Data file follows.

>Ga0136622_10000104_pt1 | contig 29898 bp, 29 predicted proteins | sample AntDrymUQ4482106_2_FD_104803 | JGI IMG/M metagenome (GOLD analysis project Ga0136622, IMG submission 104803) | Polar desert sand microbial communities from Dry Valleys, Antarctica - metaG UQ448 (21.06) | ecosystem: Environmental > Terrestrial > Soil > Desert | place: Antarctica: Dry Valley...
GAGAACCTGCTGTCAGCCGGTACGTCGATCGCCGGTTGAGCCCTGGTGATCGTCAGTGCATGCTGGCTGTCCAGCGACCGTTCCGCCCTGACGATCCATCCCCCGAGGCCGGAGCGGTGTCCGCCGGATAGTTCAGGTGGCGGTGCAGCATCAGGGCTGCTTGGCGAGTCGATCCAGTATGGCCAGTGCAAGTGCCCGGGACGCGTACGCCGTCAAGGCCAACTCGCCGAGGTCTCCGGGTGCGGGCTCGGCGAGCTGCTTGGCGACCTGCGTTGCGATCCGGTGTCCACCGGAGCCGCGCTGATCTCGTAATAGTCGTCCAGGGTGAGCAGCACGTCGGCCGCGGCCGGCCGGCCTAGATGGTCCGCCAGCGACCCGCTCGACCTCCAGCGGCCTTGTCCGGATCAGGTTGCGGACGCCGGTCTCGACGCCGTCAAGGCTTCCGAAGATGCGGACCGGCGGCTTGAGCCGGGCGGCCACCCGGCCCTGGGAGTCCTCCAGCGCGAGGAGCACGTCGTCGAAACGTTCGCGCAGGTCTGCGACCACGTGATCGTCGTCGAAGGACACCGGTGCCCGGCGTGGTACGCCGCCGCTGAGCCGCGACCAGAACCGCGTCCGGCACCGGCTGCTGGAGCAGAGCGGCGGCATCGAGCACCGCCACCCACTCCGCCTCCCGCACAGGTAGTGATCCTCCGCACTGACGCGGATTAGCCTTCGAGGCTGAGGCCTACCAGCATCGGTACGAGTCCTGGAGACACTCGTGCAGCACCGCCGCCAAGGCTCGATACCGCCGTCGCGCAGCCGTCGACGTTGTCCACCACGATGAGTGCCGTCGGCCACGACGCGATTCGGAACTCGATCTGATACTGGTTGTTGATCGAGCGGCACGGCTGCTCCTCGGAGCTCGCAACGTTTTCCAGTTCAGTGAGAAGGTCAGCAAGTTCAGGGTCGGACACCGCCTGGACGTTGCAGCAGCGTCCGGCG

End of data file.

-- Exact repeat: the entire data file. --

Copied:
>Ga0136622_10000104_pt1 | contig 29898 bp, 29 predicted proteins | sample AntDrymUQ4482106_2_FD_104803 | JGI IMG/M metagenome (GOLD analysis project Ga0136622, IMG submission 104803) | Polar desert sand microbial communities from Dry Valleys, Antarctica - metaG UQ448 (21.06) | ecosystem: Environmental > Terrestrial > Soil > Desert | place: Antarctica: Dry Valley...
GAGAACCTGCTGTCAGCCGGTACGTCGATCGCCGGTTGAGCCCTGGTGATCGTCAGTGCATGCTGGCTGTCCAGCGACCGTTCCGCCCTGACGATCCATCCCCCGAGGCCGGAGCGGTGTCCGCCGGATAGTTCAGGTGGCGGTGCAGCATCAGGGCTGCTTGGCGAGTCGATCCAGTATGGCCAGTGCAAGTGCCCGGGACGCGTACGCCGTCAAGGCCAACTCGCCGAGGTCTCCGGGTGCGGGCTCGGCGAGCTGCTTGGCGACCTGCGTTGCGATCCGGTGTCCACCGGAGCCGCGCTGATCTCGTAATAGTCGTCCAGGGTGAGCAGCACGTCGGCCGCGGCCGGCCGGCCTAGATGGTCCGCCAGCGACCCGCTCGACCTCCAGCGGCCTTGTCCGGATCAGGTTGCGGACGCCGGTCTCGACGCCGTCAAGGCTTCCGAAGATGCGGACCGGCGGCTTGAGCCGGGCGGCCACCCGGCCCTGGGAGTCCTCCAGCGCGAGGAGCACGTCGTCGAAACGTTCGCGCAGGTCTGCGACCACGTGATCGTCGTCGAAGGACACCGGTGCCCGGCGTGGTACGCCGCCGCTGAGCCGCGACCAGAACCGCGTCCGGCACCGGCTGCTGGAGCAGAGCGGCGGCATCGAGCACCGCCACCCACTCCGCCTCCCGCACAGGTAGTGATCCTCCGCACTGACGCGGATTAGCCTTCGAGGCTGAGGCCTACCAGCATCGGTACGAGTCCTGGAGACACTCGTGCAGCACCGCCGCCAAGGCTCGATACCGCCGTCGCGCAGCCGTCGACGTTGTCCACCACGATGAGTGCCGTCGGCCACGACGCGATTCGGAACTCGATCTGATACTGGTTGTTGATCGAGCGGCACGGCTGCTCCTCGGAGCTCGCAACGTTTTCCAGTTCAGTGAGAAGGTCAGCAAGTTCAGGGTCGGACACCGCCTGGACGTTGCAGCAGCGTCCGGCG